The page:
The Lamela Park is located next to the water by the Port Path (“Kai Bidea" in Basque) and is surrounded by plenty of bars. Until 1905 the park was used as a shipyard, however, it has since been converted into a beautiful green area. The Lamera Park along with the Old Port are the most popular areas for locals to gather.
There are also several sculptures spread throughout the park that belong to a series from local artist Nestor Basterretxea called “Euskal Kosmogonia.” Another highlight of the Lamera Park is the impressive Casino Building that stands at its edge.
The so called Casino Building is located in the western corner of the Lamera Park. This majestic building resembling a French palace was erected in 1894 by Spanish architect Severino de Achúcarro – the same architect who also designed the Bidebarrieta Library and the Concordia Train Station in Bilbao.
Originally built for the Bermeo Society Club (“Sociedad Bermeana” in Spanish), the building was meant to be the meeting place for the middle-high class of Bermeo. However, once the Spanish dictator Francisco Franco arrived on the scene in the first half of the 20th century, gambling was outlawed and the building’s future remained uncertain.
Then, in 1983 massive floods almost completely destroyed the casino. Afterwards it was rebuilt in eclectic style, but its interior isn't as impressive as it once was. There are some nice old pictures hanging on the walls that show how the interior of the building originally was. Also, some important art works were lost in the floods but there are still three murals of painter Ignacio Zuloaga exhibited in the main salon.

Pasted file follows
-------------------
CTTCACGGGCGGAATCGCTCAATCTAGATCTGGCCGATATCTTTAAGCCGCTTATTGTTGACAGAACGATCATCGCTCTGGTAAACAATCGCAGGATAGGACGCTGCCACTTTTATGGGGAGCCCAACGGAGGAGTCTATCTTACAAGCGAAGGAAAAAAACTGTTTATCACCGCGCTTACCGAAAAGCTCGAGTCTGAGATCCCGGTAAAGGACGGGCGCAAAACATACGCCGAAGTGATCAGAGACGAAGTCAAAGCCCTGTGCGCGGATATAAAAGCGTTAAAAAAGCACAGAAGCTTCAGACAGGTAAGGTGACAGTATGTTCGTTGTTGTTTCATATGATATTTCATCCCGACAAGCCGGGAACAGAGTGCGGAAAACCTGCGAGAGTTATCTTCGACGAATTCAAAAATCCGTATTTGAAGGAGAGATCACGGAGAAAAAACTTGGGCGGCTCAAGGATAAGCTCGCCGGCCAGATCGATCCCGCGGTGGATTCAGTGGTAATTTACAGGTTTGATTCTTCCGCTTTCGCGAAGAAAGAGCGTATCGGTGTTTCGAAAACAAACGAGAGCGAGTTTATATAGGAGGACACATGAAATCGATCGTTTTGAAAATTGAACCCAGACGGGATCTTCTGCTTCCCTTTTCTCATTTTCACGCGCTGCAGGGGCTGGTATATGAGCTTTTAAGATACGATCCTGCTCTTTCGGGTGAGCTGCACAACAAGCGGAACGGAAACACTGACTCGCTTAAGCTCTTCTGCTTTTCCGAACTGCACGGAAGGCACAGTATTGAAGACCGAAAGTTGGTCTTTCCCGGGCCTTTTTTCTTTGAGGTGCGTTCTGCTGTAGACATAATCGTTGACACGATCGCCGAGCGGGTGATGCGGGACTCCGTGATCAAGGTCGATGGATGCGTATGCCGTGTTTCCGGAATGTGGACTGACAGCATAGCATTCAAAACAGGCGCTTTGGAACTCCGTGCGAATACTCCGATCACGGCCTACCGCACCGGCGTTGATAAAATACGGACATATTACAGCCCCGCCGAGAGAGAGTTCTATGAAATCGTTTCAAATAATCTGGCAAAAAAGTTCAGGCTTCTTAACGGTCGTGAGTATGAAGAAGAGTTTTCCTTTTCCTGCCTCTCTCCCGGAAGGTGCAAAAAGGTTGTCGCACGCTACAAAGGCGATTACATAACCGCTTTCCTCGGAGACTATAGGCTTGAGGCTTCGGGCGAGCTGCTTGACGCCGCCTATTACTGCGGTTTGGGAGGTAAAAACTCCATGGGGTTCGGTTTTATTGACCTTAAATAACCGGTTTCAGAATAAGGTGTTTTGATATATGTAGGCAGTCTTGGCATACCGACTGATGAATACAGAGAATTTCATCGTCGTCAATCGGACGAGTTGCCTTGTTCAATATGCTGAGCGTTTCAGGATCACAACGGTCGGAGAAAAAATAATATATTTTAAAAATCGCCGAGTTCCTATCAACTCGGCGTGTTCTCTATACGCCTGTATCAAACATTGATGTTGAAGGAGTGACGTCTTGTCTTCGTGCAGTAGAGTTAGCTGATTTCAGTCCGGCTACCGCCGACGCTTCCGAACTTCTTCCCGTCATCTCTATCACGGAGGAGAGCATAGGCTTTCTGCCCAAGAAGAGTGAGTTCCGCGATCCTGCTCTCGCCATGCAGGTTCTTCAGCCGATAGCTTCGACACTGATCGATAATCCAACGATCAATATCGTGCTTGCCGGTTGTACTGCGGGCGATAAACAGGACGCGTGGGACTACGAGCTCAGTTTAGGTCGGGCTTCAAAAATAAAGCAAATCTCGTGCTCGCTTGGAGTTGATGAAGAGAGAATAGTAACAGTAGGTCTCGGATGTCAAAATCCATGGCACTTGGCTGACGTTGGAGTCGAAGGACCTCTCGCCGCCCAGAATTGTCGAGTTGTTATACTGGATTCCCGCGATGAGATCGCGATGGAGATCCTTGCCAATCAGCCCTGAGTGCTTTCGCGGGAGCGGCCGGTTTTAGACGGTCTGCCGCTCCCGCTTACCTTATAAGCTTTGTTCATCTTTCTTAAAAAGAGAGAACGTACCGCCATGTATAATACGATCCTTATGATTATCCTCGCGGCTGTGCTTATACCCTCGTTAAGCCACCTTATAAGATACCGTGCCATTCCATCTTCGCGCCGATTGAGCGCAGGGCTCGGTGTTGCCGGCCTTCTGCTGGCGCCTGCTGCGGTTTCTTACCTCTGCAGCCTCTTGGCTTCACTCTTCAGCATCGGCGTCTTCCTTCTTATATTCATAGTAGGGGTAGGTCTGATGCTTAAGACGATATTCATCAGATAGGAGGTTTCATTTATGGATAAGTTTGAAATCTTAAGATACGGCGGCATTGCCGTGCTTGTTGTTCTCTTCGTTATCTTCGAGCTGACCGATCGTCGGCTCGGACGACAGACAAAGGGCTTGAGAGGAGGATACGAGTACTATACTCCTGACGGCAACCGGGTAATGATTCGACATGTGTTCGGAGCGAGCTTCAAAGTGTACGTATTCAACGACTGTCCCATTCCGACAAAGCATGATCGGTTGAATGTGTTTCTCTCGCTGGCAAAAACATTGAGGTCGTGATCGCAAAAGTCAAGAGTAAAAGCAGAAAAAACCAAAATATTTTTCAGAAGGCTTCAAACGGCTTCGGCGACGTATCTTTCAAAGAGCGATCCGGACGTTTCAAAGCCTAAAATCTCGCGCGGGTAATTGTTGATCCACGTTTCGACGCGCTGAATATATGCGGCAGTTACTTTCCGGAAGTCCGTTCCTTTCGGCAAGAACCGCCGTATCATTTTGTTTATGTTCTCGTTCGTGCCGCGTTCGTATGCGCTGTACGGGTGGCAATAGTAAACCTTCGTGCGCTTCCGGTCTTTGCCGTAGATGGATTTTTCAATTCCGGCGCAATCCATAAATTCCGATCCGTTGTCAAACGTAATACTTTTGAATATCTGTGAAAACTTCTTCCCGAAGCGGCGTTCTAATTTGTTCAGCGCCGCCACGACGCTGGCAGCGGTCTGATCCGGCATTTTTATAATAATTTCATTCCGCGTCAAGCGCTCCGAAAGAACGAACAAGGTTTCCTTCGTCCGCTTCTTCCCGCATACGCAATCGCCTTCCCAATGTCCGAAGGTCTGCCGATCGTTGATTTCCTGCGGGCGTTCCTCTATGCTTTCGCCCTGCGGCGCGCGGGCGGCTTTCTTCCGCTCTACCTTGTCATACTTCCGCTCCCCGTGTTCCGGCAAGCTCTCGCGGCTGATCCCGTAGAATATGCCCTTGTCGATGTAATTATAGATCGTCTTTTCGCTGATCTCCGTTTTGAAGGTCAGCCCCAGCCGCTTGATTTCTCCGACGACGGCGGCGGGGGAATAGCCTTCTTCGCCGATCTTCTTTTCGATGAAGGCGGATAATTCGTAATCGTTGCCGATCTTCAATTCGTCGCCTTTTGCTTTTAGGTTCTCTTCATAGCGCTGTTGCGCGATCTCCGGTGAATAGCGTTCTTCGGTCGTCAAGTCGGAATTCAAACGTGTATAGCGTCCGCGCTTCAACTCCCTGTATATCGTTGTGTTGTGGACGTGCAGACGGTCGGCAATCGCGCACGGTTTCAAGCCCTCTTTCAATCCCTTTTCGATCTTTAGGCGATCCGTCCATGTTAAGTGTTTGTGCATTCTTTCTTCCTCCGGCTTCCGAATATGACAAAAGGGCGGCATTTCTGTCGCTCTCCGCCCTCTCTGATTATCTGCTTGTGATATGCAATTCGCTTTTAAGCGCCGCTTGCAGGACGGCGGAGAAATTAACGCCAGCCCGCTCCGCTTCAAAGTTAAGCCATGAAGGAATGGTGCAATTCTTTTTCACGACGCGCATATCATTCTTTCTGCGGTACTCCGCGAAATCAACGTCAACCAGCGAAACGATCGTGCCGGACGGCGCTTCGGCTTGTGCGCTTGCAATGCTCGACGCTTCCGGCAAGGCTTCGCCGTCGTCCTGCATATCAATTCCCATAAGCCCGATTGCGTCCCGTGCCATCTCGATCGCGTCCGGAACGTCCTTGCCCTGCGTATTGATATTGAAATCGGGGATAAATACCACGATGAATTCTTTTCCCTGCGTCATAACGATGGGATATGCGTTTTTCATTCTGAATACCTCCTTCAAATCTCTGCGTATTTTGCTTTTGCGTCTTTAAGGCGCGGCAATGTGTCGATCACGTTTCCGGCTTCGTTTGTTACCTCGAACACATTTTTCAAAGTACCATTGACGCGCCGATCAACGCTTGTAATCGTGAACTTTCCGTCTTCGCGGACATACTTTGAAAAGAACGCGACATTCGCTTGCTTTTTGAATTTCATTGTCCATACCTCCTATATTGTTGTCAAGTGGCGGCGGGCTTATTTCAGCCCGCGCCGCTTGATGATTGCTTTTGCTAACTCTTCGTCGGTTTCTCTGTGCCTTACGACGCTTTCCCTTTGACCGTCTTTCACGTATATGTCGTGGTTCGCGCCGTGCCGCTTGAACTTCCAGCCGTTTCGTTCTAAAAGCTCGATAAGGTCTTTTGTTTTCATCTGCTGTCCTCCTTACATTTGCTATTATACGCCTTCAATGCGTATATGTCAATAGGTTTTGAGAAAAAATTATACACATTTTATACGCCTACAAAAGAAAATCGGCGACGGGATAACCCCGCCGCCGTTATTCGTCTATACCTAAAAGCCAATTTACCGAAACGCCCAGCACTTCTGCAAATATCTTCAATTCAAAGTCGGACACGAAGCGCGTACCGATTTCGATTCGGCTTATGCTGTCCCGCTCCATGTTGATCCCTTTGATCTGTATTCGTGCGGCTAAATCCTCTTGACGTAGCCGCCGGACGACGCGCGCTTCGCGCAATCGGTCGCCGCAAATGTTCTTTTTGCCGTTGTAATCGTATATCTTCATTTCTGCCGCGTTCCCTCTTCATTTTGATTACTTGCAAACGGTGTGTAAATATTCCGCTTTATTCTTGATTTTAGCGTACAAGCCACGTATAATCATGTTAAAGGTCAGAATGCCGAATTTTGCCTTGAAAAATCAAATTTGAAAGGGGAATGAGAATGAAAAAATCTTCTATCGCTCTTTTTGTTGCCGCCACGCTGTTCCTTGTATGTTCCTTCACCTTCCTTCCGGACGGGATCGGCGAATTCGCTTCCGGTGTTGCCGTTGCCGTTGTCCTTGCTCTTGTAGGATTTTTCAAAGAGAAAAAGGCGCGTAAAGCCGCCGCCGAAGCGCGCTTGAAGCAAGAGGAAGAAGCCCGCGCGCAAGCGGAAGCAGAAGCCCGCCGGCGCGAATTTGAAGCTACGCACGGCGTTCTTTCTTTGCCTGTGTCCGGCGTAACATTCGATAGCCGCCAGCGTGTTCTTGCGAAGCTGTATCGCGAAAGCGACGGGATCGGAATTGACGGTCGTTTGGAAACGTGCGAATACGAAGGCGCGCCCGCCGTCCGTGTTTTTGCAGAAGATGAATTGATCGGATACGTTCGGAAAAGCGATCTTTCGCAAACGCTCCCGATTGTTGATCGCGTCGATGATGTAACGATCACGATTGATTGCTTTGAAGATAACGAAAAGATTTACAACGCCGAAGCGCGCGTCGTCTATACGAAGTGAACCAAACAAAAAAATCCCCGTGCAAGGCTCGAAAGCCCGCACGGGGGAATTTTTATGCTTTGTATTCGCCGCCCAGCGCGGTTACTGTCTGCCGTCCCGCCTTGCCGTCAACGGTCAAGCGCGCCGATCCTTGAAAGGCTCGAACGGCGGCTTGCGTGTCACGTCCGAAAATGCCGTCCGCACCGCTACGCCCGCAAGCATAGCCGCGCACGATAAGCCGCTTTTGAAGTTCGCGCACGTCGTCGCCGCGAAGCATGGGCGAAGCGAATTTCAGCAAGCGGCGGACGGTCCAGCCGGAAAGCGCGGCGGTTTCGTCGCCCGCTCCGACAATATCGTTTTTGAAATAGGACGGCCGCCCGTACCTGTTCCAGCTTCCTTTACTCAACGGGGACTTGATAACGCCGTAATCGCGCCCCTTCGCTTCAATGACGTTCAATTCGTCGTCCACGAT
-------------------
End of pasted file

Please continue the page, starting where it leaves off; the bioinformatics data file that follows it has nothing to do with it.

The Sociedad Bermeana still occupies part of the building. However, there is also an Irish bar, a café and a restaurant (menú del día for around 16 €, taxes included) as well as an exhibition room called “Nextor Basterretxea” which is also used as a cinema. The bar terrace is a very nice place for a coffee, overlooking the Lamera Park and the water.
Main Square: Town Hall & Santa María Church
The Main Square of Bermeo is called “Plaza de Sabino Arana Goiri.” In its center stands a music gazebo and the space is often used for concerts and celebrations. There are two buildings that stand out on the square and those are the town hall and the Santa Maria Church.
The town hall was built in 1732 in neoclassical style. A third floor was added to it in 1928, this one in eclectic style, a mixture of baroque monumentalism and Basque rustic architecture. Another highlight of the building is the interesting solar clock on the corner of its east and south façades.
The Church of Santa María de la Asunción is the newest church of Bermeo, finished in 1858 by architect Silvestre Pérez. It substituted the church that stood in that same place before, called Church of Santa María de la Tala.
The Church of Santa María de la Asunción is one of the best examples of neoclassical architecture in the Basque Country. The triangular shape of its main façade and its columns make this church unique and very different from most Catholic churches. It actually looks more like a roman or greek temple than a Catholic church.